Les Dennis on his Coronation Street debut… and that Mavis impression

WARNING contains mild plot spoilers: "This role is absolutely a dream come true for me because I have loved Corrie since I was a kid. I’ve watched it since the very beginning"


Gail McIntyre is to get a shock when she finds an intruder in her home who’s intent on stealing her favourite necklace! Petty criminal Michael is played by lifelong Corrie fan Les Dennis, who talks here about his Weatherfield debut and how he feels about making the transition from game show host to actor:


How excited are you about getting a role in Coronation Street?
It is absolutely a dream come true for me because I have loved Corrie since I was a kid. I’ve watched it since the very beginning and, of course, I was famous for my Mavis impression. So many people on Twitter have asked if I’m going to come in as Mavis’s long-lost cousin.

Have you had a chance to do the Mavis impression yet in the Kabin?
No, I haven’t been in the Kabin yet. But the thing is my Mavis was on stage with Dustin Gee’s Vera, not Rita. My Mavis never met Rita – it was an unlikely pairing for the sketch. I am looking forward to going into the Kabin and talking to Rita, though. Although Thelma Barlow did tell me that if she ever got that “I don’t really know” line in a script she used to say, “I can’t say this, it’s Les Dennis’s line!”

How has your Corrie experience been so far?
It was a whirlwind in that I got the call from my agent on the Monday as I was driving to the theatre in Bath asking if I would be interested in Corrie. The screen test was the following Monday with Helen Worth and a full crew, which felt quite surreal. And then the following Monday, I was running down the cobbles in my first scene. That was awe-inspiring enough but when I go into the Rovers for the first time or the Kabin, then I’m sure I’m going to be like Charlie in the Chocolate factory.

Tell us about your first day on set…
I kept thinking that I’d love to take some photos, but I wasn’t sure I was allowed. Then someone said I could take one of myself outside the Rovers, which I was thrilled about. What was weird was that we were filming on the new set and when I asked where make-up or costume was, no one else knew either.

Did your first scene run smoothly?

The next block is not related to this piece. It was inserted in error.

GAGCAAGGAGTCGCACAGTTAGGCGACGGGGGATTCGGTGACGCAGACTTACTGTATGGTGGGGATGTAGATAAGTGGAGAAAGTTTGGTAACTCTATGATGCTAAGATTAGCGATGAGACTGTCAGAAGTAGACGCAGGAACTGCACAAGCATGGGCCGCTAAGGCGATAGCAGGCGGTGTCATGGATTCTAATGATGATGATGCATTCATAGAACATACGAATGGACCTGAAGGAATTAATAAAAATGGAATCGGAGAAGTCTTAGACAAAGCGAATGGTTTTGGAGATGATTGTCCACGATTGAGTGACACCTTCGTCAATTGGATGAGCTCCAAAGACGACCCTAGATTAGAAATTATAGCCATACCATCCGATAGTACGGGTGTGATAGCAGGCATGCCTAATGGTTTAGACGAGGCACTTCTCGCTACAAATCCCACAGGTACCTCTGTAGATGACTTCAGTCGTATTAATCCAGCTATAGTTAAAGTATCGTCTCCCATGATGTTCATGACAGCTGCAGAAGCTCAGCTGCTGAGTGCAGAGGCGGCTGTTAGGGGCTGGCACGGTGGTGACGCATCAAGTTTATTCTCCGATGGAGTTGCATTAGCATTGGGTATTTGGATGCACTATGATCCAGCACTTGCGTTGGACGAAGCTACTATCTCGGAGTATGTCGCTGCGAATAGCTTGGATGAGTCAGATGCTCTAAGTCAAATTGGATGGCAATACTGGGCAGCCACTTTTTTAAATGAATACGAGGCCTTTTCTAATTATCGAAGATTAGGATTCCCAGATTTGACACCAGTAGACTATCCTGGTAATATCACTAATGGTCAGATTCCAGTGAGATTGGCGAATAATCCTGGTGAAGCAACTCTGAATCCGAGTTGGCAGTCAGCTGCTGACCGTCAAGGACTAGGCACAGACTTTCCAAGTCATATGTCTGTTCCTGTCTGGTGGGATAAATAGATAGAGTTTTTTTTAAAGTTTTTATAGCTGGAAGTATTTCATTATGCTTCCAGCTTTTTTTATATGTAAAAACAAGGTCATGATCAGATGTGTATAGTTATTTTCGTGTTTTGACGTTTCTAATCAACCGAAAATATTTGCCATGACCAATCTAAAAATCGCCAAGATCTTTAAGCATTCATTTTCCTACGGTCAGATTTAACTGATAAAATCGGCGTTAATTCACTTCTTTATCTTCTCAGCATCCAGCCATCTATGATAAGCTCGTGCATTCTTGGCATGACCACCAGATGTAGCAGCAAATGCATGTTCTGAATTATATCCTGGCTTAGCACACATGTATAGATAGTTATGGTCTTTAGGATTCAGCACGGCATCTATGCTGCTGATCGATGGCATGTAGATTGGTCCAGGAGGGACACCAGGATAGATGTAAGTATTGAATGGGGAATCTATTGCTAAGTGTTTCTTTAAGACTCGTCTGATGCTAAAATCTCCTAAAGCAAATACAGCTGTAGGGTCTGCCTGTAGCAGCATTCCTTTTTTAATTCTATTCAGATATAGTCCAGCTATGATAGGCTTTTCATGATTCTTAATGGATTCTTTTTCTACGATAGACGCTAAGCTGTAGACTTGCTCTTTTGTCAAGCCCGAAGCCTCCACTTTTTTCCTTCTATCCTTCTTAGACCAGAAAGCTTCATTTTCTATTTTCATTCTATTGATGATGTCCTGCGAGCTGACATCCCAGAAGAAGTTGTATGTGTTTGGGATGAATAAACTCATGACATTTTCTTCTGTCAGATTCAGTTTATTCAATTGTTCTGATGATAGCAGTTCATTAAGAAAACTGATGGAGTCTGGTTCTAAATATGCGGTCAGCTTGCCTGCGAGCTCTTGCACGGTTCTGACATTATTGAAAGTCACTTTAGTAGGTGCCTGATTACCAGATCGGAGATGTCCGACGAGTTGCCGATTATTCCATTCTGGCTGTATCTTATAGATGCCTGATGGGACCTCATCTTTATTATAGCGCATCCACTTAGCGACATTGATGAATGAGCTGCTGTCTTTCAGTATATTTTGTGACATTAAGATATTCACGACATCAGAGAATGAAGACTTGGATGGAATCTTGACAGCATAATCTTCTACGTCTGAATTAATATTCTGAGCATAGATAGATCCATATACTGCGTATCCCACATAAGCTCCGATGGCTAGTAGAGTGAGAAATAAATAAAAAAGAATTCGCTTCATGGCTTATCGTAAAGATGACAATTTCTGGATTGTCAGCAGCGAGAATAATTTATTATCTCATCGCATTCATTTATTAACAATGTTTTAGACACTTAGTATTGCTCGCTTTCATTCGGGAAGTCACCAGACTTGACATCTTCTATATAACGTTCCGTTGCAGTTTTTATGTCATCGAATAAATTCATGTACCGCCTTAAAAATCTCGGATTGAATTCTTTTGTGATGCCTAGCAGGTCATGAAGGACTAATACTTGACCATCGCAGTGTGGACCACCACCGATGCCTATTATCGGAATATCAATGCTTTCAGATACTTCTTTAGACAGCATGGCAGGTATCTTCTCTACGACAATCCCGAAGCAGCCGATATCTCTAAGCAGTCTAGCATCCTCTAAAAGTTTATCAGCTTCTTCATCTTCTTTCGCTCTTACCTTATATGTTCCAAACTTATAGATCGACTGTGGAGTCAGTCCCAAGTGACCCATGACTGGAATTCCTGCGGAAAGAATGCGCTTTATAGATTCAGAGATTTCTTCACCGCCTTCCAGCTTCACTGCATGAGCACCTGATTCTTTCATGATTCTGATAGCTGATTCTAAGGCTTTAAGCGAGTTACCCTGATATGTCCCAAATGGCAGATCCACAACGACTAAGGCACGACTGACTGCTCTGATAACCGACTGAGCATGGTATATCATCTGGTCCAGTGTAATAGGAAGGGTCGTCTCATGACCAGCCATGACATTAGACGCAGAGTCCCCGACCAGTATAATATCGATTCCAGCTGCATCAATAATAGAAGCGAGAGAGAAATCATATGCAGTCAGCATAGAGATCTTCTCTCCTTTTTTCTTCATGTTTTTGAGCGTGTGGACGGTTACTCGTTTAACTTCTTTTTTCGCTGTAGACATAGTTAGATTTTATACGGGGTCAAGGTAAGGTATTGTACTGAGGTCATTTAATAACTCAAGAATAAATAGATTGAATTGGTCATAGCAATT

The first thing I had to do was leg it out of Gail’s house and run up the cobbles and nto Michael’s van to make his getaway. And when I did the first rehearsal, someone said, “Oh, better not get in the grips’ van”. I had run down the street, seen a van and jumped in it. But the real van was behind it and I had jumped into the production van. I thought it was a bit big, but behind it was the grubby little white van.

Is your character Michael going to be serious or comedic?
I don’t know yet where my character will fall in that spectrum. I know the storyline is about restorative justice in that Michael Rodwell is not a career burglar. He’s a guy who thinks that the house is empty, that nobody will get hurt, they are insured so they will get the money back. He thinks no one is getting harmed.

But it goes wrong because Gail and Kylie come back to the house and find him there. He runs away, but will be caught and Gail will be given the chance, through restorative justice, to come face to face with him and let him know how the burglary did indeed hurt her. But from that an unlikely friendship will eventually form, which is not going to please her family. So whether he becomes comedic, I don’t know.

How determined were you to get the role?
Gray O’Brien [who played Corrie’s Tony Gordon] is in the play I am in and he helped me with the script for my screen test. He was Gail for a week with me – every spare moment he had me rehearsing. That’s what helped me a lot in the screen test; I didn’t need the script and did it exactly as if we were filming the scene and Gray had been Gail even down to the accent. He was fantastic.

In fact, he’d stayed at mine over the weekend before my screen test and we were driving to Norwich for the play straight after my screen test, so he came with me and stayed in the car in the car park while I did it. I left the window open for him!

Do you still see yourself as an entertainer or do you now think you’ve proved yourself as an actor?
I put ‘actor’ on my passport now, I used to put ‘entertainer’ but I now put ‘actor’ and I confidently put ‘actor’. A review recently said that Les Dennis is now proving he is a comic actor rather than a comic who acts a bit. I have worked hard at doing that and this, for me, is the ultimate prize for that hard work.

What made you decide to go into acting?
Family Fortunes gave me the chance to go away and quietly learn the craft of acting. I’d go and do a play for £250 a week at the Watermill and learn it quietly and slowly and build up. I got quite a few parts in shows such as Casualty or The Bill, but I always ended up dead or behind bars!


Les Dennis makes his Coronation Street debut on Monday 24 March